Following the political drama that played out in Ogbomosho North Local Government during the 2019 general election when the Chairman, Olamijuwon Akala, was suspended and sacked by the Oyo state government.
Olamijuwon, the son of former governor of Oyo state, Christopher Alao-Akala, was suspended and subsequently sacked over allegations of abuse of office, misconduct and cross carpeting from All Progressives Party (APC) to Action Democratic Party (ADP) in the build up to the 2019 general election.
The LG boss was later reinstated to his position few days to the March 9 governorship election in the state but the outcome of the election has put all LG bosses elected in May 2018 in the state on tethers.
In a move to move to secure their tenure of office, these LG chairmen has approached the court of law and in a ruling delivered yesterday, an Oyo State High Court sitting in Ibadan, has restrained the Governor and the House of Assembly from suspending or removing elected local government chairmen and LCDA chairmen, vice chairmen and their councillors in the state.
According to a report, some council chairmen led by the Chairman of ALGON in Oyo state, Mr. Bosun Ajuwon, had approached the court asking the court to restrain the incoming administration of Engineer Seyi Makinde of the Peoples Democratic Party (PDP) and the 9th Assembly from suspending them.
Justice Aderonke Aderemi, in her ruling, argued that the tenure of the claimants who are the council chairmen was statutory set at three years with effect from the date of their elections.
She added that dissolving the constitutionally elected council chairmen was in conflict with the constitution of the Federal Republic of Nigeria of 1999.
In the suit number 1/347/19 filed at the state high court in Ibadan, Justice Aderemi averred that seeking the dissolution of the elected council chairmen by the Governor, Attorney-General of the state, the Commissioner for Local Government, Accountant- General of the state, Speaker of the State House of Assembly and the State Independent Electoral Commission (OYSIEC) breached the constitutional provision of Section 7 (1) of the constitution of the country, thereby making the application of the defendants for the dissolution null and void.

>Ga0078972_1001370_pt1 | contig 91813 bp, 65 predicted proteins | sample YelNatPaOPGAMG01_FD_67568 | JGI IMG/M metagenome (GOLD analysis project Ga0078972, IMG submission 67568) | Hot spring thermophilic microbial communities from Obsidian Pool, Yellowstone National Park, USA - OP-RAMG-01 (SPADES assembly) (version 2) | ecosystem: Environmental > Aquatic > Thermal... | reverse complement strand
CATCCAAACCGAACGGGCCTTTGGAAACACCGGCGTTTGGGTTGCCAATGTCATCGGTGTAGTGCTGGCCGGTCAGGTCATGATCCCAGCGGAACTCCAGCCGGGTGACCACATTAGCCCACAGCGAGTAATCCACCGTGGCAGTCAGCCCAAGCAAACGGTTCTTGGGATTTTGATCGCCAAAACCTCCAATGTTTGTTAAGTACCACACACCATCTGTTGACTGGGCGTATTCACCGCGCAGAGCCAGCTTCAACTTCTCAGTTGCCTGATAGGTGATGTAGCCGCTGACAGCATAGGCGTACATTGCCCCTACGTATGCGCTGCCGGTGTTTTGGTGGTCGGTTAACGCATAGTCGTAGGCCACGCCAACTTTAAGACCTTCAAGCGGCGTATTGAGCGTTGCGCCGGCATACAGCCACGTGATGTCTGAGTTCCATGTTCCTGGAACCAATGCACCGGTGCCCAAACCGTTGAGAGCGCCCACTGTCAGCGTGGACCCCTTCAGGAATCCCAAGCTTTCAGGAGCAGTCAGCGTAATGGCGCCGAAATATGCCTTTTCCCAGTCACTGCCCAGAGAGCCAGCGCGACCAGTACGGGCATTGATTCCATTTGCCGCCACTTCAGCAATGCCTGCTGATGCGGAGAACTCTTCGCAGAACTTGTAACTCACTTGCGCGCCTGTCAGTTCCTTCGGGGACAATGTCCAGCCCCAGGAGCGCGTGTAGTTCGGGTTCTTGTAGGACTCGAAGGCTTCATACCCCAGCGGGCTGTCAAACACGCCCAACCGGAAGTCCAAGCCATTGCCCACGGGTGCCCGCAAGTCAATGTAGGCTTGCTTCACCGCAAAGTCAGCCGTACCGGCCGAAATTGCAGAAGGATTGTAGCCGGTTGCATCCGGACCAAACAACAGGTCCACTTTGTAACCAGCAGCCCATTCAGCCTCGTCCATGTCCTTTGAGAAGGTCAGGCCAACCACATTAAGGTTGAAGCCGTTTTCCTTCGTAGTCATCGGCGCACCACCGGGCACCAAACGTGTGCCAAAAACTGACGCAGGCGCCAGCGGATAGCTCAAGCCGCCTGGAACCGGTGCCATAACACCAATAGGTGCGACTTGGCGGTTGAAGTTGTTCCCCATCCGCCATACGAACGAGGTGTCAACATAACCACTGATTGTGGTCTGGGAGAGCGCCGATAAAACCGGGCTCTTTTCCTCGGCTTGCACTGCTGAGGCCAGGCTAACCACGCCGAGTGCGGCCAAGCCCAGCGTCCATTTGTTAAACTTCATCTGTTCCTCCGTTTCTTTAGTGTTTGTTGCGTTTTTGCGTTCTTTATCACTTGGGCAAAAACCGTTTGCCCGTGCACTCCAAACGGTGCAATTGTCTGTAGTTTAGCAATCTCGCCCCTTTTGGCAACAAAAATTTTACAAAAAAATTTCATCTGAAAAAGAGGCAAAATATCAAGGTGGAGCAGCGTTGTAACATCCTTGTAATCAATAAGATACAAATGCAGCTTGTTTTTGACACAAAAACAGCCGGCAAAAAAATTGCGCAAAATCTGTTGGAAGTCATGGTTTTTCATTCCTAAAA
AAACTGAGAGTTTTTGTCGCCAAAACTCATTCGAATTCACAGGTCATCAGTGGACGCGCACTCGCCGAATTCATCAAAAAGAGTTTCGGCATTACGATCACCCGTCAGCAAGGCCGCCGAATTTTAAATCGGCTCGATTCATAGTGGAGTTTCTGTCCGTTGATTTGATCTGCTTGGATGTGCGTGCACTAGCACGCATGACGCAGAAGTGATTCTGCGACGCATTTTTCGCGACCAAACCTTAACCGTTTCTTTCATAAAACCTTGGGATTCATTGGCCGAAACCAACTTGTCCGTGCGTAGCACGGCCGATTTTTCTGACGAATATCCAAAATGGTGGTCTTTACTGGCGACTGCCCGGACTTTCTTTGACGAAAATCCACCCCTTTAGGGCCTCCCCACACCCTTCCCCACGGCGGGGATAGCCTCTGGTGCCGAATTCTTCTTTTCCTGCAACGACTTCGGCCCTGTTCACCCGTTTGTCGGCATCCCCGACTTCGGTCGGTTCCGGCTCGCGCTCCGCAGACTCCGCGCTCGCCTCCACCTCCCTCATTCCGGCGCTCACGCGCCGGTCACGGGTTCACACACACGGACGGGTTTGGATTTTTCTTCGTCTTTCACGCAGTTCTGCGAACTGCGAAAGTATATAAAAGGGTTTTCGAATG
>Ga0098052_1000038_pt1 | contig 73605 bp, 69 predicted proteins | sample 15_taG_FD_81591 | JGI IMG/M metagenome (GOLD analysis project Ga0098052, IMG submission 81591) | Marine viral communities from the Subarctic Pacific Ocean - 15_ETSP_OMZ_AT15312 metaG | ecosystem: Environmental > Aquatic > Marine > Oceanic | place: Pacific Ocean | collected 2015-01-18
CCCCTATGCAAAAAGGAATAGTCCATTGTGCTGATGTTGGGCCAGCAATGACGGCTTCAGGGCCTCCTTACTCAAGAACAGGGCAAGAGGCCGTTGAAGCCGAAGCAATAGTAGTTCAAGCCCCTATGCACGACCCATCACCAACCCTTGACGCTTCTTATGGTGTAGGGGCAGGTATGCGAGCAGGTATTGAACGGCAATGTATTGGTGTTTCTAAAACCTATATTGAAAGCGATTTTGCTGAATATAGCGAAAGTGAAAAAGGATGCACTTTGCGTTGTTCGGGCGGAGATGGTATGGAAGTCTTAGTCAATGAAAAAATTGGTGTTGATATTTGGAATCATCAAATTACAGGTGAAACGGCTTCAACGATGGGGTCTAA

While stating that sections 7(a) and 96 of the Local Government Law of the state, Cap 78 Laws of Oyo State 2000, which empowers the governor to dissolve local government areas, violates section 7(1) of the 1999 constitution (as amended).
Justice Aderemi argued that the violation of the section of the law made it unconstitutional for the council chairmen to be dissolved before the expiration of their three-year tenure.
She, however, ruled that any law, order or directive empowering the governor of the state or any person whatsoever to dissolve the local government councils and local council development areas in the state or remove from office any person democratically elected into a local government council and local council development areas in the state whose tenure is yet to expire was in conflict with Section 7 (1) of the Constitution of the Federal Republic of Nigeria, 1999 and thus unconstitutional.
Aderemi further ruled on an injunction restraining the governor of the state from withholding the funds of the LG and LCDAs.
She said: “An order of perpetual injunction restraining the defendants, their servants, agents, privies or any person whosoever from withholding or diverting the allocations, funds and resources of the 33 Local Government Councils and 35 Local Council Development Areas in Oyo State or doing anything to truncate the effective administration of the 33 Local Government Councils and 35 Local Council Development Areas in Oyo State.”